It’s rumored to be up to 10 billion EUR – which makes sense for a really large battery plant, Tesla/Pana once projected $5 billion for the full Gigafactory.

Source for the 10 billion EUR here:,vw3026.html


At this point, this is just an educated rumor.

VW will present its 2025 strategy publicly in a few weeks, maybe we will get more details at that event.

Looking for a cliche saying that describes VW’s sudden change twards EVs…

“A day late and a dollar short,” covers it.

Wow . . . building your own very large battery plant in order to create your own low-cost batteries for electric cars!

What a novel concept! LOL.

I think it IS novel concept. They can spend billions and still may not have cost effective solution. If the technology is settled like ICE (eg. casting, etc), any old company could do it. But when things are moving quickly like EV battery, leaving it up to battery specialists to take all the risk is probably better.

I liken it to semiconductor industry. It used to be that even mom-and-pop semiconductor companies had fab. But as things move quicker (are we at 6.66nm yet?), it’s far more cost effective to just let big specialty fab houses to do it while the rest focus on core competency of function. Intel and Samsung are notable exceptions, and Tesla might turn out that way for the automotive world. But it may not be for other carmakers.

Its called the “Tesla Effect” or better get with the future before it passes you by.

Good news if it happens. I’m fairly skeptical of VWAG constant announcements and concept cars. For some reason these things just never seem to go past that phase.

Let’s just hope VW doesn’t do a batterygate and say their battery is 85kWh, when it is probably 80kWh.

You mean like Tesla’s 85kwh which is only 81kwh.

I’d like to say some words in VW’s defence 🙂 Yes they deserve a big fine for Dieselgate. But they are one of the few manufacturers that currently offer more than one EV model. There are a lot of companies with none …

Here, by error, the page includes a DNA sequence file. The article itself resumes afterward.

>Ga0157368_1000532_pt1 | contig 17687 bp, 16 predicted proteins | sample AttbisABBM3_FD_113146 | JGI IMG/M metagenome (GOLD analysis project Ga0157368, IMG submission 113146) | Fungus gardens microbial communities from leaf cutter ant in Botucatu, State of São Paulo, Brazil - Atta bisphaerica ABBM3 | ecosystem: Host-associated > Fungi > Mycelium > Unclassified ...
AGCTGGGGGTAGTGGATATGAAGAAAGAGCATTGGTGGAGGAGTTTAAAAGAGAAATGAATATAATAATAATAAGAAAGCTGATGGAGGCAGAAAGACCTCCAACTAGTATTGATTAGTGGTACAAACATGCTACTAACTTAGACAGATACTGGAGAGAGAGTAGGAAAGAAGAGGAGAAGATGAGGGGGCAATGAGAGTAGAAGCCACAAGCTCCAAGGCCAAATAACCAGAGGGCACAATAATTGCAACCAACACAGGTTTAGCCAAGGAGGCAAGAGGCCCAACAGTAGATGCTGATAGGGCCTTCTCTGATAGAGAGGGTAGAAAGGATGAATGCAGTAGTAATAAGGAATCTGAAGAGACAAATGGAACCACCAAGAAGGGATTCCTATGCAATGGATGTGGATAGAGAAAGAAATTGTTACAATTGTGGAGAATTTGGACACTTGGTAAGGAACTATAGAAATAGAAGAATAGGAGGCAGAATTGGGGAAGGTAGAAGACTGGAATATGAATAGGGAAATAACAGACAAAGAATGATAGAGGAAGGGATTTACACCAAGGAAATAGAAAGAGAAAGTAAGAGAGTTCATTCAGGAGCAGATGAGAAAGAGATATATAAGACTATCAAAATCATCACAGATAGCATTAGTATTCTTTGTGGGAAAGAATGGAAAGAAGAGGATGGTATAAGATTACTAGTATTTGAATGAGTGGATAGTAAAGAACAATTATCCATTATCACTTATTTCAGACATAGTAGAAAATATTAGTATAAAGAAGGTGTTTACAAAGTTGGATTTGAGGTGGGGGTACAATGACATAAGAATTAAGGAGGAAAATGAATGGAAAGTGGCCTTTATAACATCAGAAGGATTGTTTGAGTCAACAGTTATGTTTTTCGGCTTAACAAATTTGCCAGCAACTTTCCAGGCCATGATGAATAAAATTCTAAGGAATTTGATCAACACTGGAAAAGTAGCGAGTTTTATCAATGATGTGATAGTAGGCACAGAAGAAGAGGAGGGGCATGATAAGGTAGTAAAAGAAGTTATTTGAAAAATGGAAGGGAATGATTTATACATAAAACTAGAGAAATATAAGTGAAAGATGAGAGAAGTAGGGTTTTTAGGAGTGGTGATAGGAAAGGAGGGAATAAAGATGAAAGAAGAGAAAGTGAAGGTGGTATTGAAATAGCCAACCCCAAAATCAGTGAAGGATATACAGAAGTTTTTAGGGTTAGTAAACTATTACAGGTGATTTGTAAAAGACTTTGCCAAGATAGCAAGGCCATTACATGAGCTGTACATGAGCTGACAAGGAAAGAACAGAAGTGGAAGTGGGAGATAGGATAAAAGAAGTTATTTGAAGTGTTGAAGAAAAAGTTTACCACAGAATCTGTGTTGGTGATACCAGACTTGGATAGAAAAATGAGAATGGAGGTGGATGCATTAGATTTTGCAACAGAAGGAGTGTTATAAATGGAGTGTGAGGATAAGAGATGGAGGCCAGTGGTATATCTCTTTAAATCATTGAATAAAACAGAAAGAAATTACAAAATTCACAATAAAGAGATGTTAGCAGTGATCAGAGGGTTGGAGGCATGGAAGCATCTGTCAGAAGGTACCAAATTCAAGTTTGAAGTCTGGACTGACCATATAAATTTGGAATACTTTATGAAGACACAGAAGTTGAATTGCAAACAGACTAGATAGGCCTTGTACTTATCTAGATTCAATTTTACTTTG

VW definitely needs to scale up battery pack assembly. However, they will likely follow Daimler’s plan and just build packs according to the needs of their various models but build them from commodity cells produced by others. Quantumscape cells and other stuff like that is a separate effort. Sure, they could build those cells up into packs in the same factory, but VW group has such diverse cell requirements – BEV, PHEV, HEV, that no one cell type can meet all the requirements across the whole group.

These guys are really good at creating vapor; Believe it when you see it!

There are plenty of cell makers in Asia competing for lowest possible price. Daimler just dropped cell production idea, sticking with battery pack assembly. What is the point for for VW to jump into new industry they have no experience, when they are short on cash because of dieselgate?

VW is really good at talking…

I want to see some actions…

I don’t think this will be approved, because it is not a good idea. VW has no demonstrated demand for electrics, certainly not to the level which warrants this kind of risk. Furthermore, if even Tesla is talking to LG, it’s very likely they or others can meet VW’s best case near term demand. The far future is too unpredictable. VW could well end up in Nissan’s boat: battery factories that are already obsolete, with no competitive advantage.